This graphic is a word-cloud of the president’s state of the union address last week. I am not even sure the word ‘Asia’ is in there.
The following is a local re-up of a piece I originally wrote for the Lowy Institute, where I now blog twice a month. Basically, I argue a theme regular readers here will have heard before – that the ‘pivot’ to Asia is mostly an elite project in the US and that most Americans don’t really care about Asia that much. If I say ‘China’ to my friends in the US, the first thing they think of is cheap stuff in Walmart. So whenever anyone tells me that Asia ‘needs’ the US, or that we’re ‘ceding’ Asia to China, or even Russia (oh, please), because we missed the ASEAN Regional Forum or whatever, I just roll my eyes. Without the American consumer Asian economies would collapse, and, Red Dawn fantasies aside, no Asian state is a security threat to the US (barring the infinitesimally small likelihood of Chinese nuclear strike on the US homeland).
What that means is that the only Americans who think that the US needs Asia are those who support US global hegemony and therefore cannot differentiate among US core interests – such as basic stability in Canada and the Caribbean basin, or a secure oil flow from the Persian Gulf – and US choices to be involved in places like Iraq or South Korea. The pivot to Asia, much like NATO 20 years after the Cold War, is a choice, not a necessity. That doesn’t necessarily mean we shouldn’t ‘pivot’ – indeed, I think it is a good idea myself – but it must also be admitted that retrenchment from many of these commitments would not obviously harm US security, even if many allies would not like it. Neocons and think-tanker far too often elide this crucial distinction. Is Asia important? Does it matter? Yes, sure. Does the US need Asia? No – unless you believe the US and its globe-spanning hegemony are identical (hint: they aren’t). US allies interests are not always synonymous with America’s and if we don’t see that, we invite free-riding, chain-ganged conflicts, and a gargantuan national security state.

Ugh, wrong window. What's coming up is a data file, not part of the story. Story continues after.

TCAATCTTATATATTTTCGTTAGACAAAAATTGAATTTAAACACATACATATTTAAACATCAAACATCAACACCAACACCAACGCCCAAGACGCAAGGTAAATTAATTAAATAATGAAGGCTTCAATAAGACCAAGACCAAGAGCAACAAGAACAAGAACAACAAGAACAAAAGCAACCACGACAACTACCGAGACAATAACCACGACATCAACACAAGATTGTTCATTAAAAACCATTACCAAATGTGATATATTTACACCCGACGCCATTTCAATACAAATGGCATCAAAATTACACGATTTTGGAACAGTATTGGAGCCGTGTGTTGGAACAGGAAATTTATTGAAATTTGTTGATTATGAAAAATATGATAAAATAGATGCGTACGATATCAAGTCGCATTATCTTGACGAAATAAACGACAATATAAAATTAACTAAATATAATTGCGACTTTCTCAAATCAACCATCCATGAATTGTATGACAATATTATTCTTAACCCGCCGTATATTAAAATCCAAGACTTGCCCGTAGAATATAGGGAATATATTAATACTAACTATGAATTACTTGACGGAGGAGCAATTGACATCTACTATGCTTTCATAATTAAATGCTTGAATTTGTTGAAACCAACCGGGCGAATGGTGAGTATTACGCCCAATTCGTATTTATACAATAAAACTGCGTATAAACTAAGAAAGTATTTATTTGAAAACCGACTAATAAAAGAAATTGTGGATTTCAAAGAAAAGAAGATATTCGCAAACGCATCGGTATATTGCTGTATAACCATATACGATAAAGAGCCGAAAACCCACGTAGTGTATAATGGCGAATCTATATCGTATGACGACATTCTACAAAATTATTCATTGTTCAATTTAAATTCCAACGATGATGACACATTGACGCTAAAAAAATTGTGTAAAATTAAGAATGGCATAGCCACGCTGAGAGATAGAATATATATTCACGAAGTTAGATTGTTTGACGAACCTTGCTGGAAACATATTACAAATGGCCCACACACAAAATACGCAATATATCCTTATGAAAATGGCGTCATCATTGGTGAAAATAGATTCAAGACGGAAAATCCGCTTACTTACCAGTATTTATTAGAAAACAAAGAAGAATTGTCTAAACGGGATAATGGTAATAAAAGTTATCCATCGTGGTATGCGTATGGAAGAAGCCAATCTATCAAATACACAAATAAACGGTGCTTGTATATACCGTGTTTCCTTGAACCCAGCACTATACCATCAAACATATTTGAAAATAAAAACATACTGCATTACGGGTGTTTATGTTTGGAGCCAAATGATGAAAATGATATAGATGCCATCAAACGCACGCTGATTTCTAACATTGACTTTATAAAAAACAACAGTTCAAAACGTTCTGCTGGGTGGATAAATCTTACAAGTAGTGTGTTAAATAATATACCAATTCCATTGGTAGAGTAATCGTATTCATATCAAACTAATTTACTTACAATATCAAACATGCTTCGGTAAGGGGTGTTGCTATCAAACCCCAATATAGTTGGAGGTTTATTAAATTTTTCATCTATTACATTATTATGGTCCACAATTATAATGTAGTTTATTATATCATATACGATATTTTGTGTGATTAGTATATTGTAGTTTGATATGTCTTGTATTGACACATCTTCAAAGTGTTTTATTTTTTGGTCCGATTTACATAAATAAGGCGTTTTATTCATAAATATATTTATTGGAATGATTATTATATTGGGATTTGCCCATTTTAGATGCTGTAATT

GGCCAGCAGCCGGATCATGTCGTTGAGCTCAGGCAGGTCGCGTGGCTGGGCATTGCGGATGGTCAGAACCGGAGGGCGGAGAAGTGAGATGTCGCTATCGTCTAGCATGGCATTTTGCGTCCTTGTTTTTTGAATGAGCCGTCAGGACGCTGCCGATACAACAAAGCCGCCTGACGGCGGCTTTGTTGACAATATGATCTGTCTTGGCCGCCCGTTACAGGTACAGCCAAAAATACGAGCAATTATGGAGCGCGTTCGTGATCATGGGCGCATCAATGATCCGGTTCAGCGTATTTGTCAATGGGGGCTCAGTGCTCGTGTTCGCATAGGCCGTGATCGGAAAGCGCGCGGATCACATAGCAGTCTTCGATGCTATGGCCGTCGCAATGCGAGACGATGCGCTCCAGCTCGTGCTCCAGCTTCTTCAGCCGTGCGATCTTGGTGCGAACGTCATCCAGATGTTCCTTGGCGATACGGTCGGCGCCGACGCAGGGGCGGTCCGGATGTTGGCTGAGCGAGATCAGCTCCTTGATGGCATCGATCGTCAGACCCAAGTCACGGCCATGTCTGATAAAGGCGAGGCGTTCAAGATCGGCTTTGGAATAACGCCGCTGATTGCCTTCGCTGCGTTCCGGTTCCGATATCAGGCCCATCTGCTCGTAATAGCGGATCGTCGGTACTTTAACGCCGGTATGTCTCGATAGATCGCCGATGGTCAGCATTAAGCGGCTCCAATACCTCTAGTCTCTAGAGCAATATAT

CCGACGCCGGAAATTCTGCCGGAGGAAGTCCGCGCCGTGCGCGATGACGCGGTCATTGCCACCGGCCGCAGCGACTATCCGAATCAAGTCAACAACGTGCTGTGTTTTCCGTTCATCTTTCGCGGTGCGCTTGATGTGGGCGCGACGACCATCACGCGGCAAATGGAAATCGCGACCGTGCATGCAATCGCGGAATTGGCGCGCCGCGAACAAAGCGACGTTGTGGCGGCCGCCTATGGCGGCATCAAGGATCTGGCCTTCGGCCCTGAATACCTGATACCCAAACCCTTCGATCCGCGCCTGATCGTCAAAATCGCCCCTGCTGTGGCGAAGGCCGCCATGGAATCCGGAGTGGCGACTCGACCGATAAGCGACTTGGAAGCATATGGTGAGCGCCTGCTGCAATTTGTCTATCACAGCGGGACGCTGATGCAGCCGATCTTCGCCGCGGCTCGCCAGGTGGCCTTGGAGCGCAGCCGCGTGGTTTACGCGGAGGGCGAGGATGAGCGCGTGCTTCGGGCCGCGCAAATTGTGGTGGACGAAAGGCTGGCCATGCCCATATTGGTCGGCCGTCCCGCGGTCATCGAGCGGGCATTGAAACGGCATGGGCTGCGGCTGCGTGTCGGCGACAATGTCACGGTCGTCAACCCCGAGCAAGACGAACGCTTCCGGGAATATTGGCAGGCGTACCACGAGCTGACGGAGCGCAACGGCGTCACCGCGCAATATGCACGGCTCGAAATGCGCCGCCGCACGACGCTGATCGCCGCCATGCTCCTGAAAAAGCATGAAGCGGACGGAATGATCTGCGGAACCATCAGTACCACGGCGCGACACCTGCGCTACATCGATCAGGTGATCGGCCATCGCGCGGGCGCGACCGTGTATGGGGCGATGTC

So this post is a bleg to those of you who know more about alliances than me. I am considering writing up this for an article, so I thought I would ‘crowd-source’ early comments on this. I also wonder if someone elsewhere has already suggested this idea in the vast alliance literature, so please let me know. The motivation is inductive – the deepening tension between Japan and Korea has suggested the addendum to alliance theory I am proposing here. But I wonder if others have said this before.
Put briefly, I don’t think entrapment or abandonment captures the US position between allies in dispute, like Japan and Korea, or Greece and Turkey (perhaps – I know that latter case less well). Instead, each seems to use the US alliance patron to: a) compete with each other, because b) the US alliance relieves external pressures (China and North Korea, and the USSR and chaos in the Balkans and Middle East, respectively) that would otherwise incentivize a rapprochement. These four states are not trying to ‘entrap’ the US so much as leverage it for an intra-alliance squabble, with the shared patron as referee. I’ve not read this theorized elsewhere, so here is an effort to do so.